Muons don’t fit the standard model of particle physics

Fundamental particles called muons behave in ways that scientists’ best theory to date, the Standard Model of particle physics, does not predict, the researchers report.

The discovery comes from early results from the Muon g-2 experiment at the US Department of Energy’s Fermi National Accelerator Laboratory.

“This experience is a bit like a detective novel.”

This historic result confirms a discrepancy that has plagued researchers for decades.

The strong evidence that muons deviate from the Standard Model calculation could hint at some exciting new physics. The muons in this experiment act as a window into the subatomic world and could interact with as yet unknown particles or forces.

“This experiment is a bit like a detective novel,” says team member David Hertzog, a University of Washington physics professor and founding spokesperson for the experiment. “We analyzed data from the inaugural Muon g-2 test at Fermilab and discovered that the Standard Model alone cannot explain what we found. Something else, perhaps beyond the standard model, may be required. »

A muon is about 200 times more massive than its cousin the electron. They occur naturally when cosmic rays hit the Earth’s atmosphere. Fermilab’s particle accelerators can produce large numbers of them. Like electrons, muons act as if they have a small internal magnet. In a strong magnetic field, the direction of the muon magnet precedes, or “wobbles,” much like the axis of a spinning top. The strength of the internal magnet determines the muon’s precession rate in an external magnetic field and is described by a number known as the g-factor. This number can be calculated with ultra-high precision.

As muons flow through the Muon g-2 magnet, they also interact with a “quantum foam” of subatomic particles that appear and disappear. Interactions with these short-lived particles affect the value of the g-factor, causing muon precession to accelerate or slightly slow down. The standard model predicts with great accuracy what the value of this “abnormal magnetic moment” should be. But if the quantum foam contains additional forces or particles not accounted for by the Standard Model, it would further alter the g-factor of the muon.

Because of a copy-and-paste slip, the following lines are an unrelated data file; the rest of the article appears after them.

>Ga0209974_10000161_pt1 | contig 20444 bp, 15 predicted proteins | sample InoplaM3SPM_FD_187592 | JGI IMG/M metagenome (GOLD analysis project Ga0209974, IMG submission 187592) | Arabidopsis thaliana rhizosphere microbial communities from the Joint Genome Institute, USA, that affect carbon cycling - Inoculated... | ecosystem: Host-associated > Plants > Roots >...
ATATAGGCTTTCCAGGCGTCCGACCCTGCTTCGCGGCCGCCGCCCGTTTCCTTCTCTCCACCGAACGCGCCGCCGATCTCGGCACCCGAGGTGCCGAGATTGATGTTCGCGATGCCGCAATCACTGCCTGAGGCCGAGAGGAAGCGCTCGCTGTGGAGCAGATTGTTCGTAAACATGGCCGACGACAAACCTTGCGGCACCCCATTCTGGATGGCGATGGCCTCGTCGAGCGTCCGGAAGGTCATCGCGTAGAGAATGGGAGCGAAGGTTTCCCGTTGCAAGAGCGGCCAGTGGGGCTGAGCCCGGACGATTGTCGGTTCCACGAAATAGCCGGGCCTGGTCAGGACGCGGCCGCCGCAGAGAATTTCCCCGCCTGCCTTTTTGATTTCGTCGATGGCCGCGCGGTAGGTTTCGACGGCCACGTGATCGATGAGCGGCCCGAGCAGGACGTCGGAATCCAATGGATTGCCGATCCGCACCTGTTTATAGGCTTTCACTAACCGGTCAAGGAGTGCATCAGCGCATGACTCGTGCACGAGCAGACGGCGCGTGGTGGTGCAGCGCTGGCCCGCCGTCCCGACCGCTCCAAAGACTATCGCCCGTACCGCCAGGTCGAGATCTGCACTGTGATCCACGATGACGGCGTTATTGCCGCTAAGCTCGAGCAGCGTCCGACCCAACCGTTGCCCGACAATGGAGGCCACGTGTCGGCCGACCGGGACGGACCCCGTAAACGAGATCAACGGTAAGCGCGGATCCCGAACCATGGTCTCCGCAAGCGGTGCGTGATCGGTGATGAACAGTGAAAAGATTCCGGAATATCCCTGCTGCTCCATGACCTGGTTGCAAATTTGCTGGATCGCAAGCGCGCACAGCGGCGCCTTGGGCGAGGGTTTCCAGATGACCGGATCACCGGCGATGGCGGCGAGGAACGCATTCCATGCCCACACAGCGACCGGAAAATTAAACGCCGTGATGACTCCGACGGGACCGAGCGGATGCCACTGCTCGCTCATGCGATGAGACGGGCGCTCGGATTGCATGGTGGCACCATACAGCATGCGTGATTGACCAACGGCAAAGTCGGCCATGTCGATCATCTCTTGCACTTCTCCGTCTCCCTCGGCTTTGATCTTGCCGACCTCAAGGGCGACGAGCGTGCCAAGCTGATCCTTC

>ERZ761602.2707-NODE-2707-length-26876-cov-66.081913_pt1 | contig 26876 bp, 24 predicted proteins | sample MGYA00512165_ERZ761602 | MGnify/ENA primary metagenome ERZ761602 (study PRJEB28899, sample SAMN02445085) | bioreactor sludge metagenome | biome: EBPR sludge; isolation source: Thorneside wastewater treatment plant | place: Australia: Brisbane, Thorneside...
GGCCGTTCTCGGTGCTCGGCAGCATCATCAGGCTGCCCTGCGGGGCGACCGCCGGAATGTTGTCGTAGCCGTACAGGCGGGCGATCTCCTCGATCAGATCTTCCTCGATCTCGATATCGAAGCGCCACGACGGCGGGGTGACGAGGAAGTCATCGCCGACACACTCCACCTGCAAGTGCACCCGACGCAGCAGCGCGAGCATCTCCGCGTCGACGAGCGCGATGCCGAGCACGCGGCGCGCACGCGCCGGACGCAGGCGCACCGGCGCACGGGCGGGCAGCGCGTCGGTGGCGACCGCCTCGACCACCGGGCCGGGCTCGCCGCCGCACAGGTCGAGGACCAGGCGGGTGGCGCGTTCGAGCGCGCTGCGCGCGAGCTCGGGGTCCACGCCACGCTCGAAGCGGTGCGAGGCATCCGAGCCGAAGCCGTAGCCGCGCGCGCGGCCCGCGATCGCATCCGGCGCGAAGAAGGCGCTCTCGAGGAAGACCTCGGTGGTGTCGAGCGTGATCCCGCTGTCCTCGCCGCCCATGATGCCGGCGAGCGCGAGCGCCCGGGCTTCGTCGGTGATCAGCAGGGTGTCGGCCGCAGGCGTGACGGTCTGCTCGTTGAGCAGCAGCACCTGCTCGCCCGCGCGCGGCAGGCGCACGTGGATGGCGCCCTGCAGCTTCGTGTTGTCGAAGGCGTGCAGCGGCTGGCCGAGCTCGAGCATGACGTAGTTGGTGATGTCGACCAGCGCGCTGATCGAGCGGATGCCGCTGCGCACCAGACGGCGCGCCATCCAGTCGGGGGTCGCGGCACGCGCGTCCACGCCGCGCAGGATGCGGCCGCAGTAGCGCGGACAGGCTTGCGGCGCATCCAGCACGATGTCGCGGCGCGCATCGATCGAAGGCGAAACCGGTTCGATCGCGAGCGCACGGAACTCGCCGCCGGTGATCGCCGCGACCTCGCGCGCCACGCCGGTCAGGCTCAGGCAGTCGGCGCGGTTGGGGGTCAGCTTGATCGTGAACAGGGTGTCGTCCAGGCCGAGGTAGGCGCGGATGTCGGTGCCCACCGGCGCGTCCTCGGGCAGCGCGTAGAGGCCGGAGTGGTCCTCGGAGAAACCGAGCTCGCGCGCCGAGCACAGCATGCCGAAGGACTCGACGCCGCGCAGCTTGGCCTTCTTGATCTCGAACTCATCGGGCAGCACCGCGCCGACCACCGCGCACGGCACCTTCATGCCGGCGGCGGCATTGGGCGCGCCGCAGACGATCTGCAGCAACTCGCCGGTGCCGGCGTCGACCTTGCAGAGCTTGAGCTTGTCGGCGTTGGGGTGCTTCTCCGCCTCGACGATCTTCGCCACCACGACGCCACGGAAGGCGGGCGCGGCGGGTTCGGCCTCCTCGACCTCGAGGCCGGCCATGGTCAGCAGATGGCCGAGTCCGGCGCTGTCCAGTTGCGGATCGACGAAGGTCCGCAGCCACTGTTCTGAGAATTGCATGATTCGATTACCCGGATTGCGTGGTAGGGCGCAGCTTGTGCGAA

Hertzog, then at the University of Illinois, was a lead scientist in the previous experiment at Brookhaven National Laboratory. This attempt ended in 2001 and offered clues that the behavior of the muon did not conform to the Standard Model. The new measurement from the Muon g-2 experiment at Fermilab strongly agrees with the value found at Brookhaven and deviates from theory with the most accurate measurement to date.

The accepted theoretical values ​​for the muon are:

  • g-factor: 2.00233183620(86)
  • abnormal magnetic moment: 0.00116591810(43)

The new experimental global mean results announced today by the Muon g-2 collaboration are:

  • g-factor: 2.00233184122(82)
  • abnormal magnetic moment: 0.00116592061(41)

The combined results from Fermilab and Brookhaven show a difference with theoretical predictions at a significance of 4.2 sigma, a little short of the 5 sigma – or 5 standard deviations – that scientists prefer as a claim of discovery. But it’s still compelling evidence of new physics. The probability that the results are a statistical fluctuation is approximately 1 in 40,000.